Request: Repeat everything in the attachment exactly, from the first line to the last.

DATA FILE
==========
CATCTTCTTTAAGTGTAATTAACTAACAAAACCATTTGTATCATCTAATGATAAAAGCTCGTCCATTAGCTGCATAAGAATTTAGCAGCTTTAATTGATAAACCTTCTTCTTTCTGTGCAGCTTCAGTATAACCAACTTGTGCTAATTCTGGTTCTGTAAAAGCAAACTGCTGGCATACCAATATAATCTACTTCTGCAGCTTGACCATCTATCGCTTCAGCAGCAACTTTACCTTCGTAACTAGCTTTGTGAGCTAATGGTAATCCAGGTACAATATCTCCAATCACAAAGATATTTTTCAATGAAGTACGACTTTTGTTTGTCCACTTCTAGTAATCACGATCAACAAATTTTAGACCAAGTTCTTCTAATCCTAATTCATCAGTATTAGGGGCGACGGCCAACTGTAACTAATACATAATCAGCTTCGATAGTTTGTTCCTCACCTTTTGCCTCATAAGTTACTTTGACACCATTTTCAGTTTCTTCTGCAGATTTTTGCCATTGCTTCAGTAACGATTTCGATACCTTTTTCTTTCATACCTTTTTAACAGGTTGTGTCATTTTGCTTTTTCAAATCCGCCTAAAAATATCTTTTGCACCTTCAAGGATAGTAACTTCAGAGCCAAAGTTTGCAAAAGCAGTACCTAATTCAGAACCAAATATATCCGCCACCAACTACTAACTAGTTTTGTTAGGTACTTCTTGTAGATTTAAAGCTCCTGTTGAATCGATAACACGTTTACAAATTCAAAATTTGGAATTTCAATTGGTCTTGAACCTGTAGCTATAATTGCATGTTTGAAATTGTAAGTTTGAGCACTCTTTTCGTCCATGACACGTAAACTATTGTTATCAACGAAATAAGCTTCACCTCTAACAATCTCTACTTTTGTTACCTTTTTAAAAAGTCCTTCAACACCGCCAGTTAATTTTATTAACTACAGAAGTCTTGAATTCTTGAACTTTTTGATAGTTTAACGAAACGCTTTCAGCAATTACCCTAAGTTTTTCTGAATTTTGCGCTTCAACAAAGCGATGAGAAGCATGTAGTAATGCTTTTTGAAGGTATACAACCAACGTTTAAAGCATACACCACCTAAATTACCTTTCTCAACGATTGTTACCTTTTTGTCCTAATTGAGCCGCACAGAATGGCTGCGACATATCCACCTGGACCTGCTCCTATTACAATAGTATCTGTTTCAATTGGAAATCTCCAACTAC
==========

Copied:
CATCTTCTTTAAGTGTAATTAACTAACAAAACCATTTGTATCATCTAATGATAAAAGCTCGTCCATTAGCTGCATAAGAATTTAGCAGCTTTAATTGATAAACCTTCTTCTTTCTGTGCAGCTTCAGTATAACCAACTTGTGCTAATTCTGGTTCTGTAAAAGCAAACTGCTGGCATACCAATATAATCTACTTCTGCAGCTTGACCATCTATCGCTTCAGCAGCAACTTTACCTTCGTAACTAGCTTTGTGAGCTAATGGTAATCCAGGTACAATATCTCCAATCACAAAGATATTTTTCAATGAAGTACGACTTTTGTTTGTCCACTTCTAGTAATCACGATCAACAAATTTTAGACCAAGTTCTTCTAATCCTAATTCATCAGTATTAGGGGCGACGGCCAACTGTAACTAATACATAATCAGCTTCGATAGTTTGTTCCTCACCTTTTGCCTCATAAGTTACTTTGACACCATTTTCAGTTTCTTCTGCAGATTTTTGCCATTGCTTCAGTAACGATTTCGATACCTTTTTCTTTCATACCTTTTTAACAGGTTGTGTCATTTTGCTTTTTCAAATCCGCCTAAAAATATCTTTTGCACCTTCAAGGATAGTAACTTCAGAGCCAAAGTTTGCAAAAGCAGTACCTAATTCAGAACCAAATATATCCGCCACCAACTACTAACTAGTTTTGTTAGGTACTTCTTGTAGATTTAAAGCTCCTGTTGAATCGATAACACGTTTACAAATTCAAAATTTGGAATTTCAATTGGTCTTGAACCTGTAGCTATAATTGCATGTTTGAAATTGTAAGTTTGAGCACTCTTTTCGTCCATGACACGTAAACTATTGTTATCAACGAAATAAGCTTCACCTCTAACAATCTCTACTTTTGTTACCTTTTTAAAAAGTCCTTCAACACCGCCAGTTAATTTTATTAACTACAGAAGTCTTGAATTCTTGAACTTTTTGATAGTTTAACGAAACGCTTTCAGCAATTACCCTAAGTTTTTCTGAATTTTGCGCTTCAACAAAGCGATGAGAAGCATGTAGTAATGCTTTTTGAAGGTATACAACCAACGTTTAAAGCATACACCACCTAAATTACCTTTCTCAACGATTGTTACCTTTTTGTCCTAATTGAGCCGCACAGAATGGCTGCGACATATCCACCTGGACCTGCTCCTATTACAATAGTATCTGTTTCAATTGGAAATCTCCAACTAC